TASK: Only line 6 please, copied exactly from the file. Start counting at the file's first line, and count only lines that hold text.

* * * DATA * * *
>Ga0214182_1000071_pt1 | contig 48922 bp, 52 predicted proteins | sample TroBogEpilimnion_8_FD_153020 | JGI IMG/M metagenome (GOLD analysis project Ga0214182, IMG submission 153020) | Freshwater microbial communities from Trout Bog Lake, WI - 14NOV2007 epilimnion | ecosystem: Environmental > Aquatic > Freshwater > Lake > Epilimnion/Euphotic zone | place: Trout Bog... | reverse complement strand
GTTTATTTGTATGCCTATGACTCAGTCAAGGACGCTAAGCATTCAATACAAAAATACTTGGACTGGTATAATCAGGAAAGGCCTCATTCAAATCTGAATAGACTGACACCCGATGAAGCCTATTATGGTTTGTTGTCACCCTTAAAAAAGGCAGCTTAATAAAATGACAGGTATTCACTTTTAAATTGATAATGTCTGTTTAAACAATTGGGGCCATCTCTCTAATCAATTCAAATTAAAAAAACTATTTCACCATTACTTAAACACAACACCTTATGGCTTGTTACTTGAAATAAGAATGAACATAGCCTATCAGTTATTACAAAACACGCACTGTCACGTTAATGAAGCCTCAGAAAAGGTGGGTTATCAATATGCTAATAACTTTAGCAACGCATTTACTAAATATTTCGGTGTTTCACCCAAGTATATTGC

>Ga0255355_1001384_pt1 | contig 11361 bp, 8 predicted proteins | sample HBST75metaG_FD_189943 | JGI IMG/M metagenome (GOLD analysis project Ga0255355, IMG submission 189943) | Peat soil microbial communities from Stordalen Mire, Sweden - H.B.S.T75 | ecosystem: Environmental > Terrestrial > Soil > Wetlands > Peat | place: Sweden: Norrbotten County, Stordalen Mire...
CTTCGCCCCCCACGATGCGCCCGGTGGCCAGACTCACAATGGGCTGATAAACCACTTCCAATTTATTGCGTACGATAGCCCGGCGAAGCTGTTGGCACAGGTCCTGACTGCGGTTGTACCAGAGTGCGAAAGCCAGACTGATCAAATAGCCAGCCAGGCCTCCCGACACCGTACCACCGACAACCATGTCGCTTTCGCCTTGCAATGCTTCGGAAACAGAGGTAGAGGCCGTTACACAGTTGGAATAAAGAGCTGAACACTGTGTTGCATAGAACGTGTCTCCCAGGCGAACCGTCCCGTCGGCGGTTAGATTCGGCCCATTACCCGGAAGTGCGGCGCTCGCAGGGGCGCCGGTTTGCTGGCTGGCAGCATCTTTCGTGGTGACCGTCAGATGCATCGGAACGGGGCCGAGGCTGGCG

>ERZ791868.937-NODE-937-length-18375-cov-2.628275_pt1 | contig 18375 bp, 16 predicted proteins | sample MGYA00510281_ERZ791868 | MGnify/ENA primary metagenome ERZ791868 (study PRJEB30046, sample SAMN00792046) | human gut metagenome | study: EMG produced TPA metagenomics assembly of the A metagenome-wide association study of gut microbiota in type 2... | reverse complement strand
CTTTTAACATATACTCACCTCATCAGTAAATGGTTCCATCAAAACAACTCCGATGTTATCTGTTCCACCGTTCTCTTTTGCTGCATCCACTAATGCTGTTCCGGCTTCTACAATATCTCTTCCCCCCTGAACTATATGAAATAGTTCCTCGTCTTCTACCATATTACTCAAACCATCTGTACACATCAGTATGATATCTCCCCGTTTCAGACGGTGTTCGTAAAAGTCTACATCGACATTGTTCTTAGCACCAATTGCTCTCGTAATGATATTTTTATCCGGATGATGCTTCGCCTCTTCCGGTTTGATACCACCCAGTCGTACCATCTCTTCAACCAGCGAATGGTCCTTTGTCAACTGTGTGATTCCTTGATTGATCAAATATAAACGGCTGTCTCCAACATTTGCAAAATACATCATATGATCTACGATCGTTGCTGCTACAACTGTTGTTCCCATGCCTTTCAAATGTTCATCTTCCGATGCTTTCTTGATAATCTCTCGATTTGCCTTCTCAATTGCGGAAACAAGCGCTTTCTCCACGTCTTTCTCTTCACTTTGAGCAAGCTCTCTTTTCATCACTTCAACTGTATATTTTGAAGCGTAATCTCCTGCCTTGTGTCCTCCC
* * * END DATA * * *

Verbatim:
CTTTTAACATATACTCACCTCATCAGTAAATGGTTCCATCAAAACAACTCCGATGTTATCTGTTCCACCGTTCTCTTTTGCTGCATCCACTAATGCTGTTCCGGCTTCTACAATATCTCTTCCCCCCTGAACTATATGAAATAGTTCCTCGTCTTCTACCATATTACTCAAACCATCTGTACACATCAGTATGATATCTCCCCGTTTCAGACGGTGTTCGTAAAAGTCTACATCGACATTGTTCTTAGCACCAATTGCTCTCGTAATGATATTTTTATCCGGATGATGCTTCGCCTCTTCCGGTTTGATACCACCCAGTCGTACCATCTCTTCAACCAGCGAATGGTCCTTTGTCAACTGTGTGATTCCTTGATTGATCAAATATAAACGGCTGTCTCCAACATTTGCAAAATACATCATATGATCTACGATCGTTGCTGCTACAACTGTTGTTCCCATGCCTTTCAAATGTTCATCTTCCGATGCTTTCTTGATAATCTCTCGATTTGCCTTCTCAATTGCGGAAACAAGCGCTTTCTCCACGTCTTTCTCTTCACTTTGAGCAAGCTCTCTTTTCATCACTTCAACTGTATATTTTGAAGCGTAATCTCCTGCCTTGTGTCCTCCC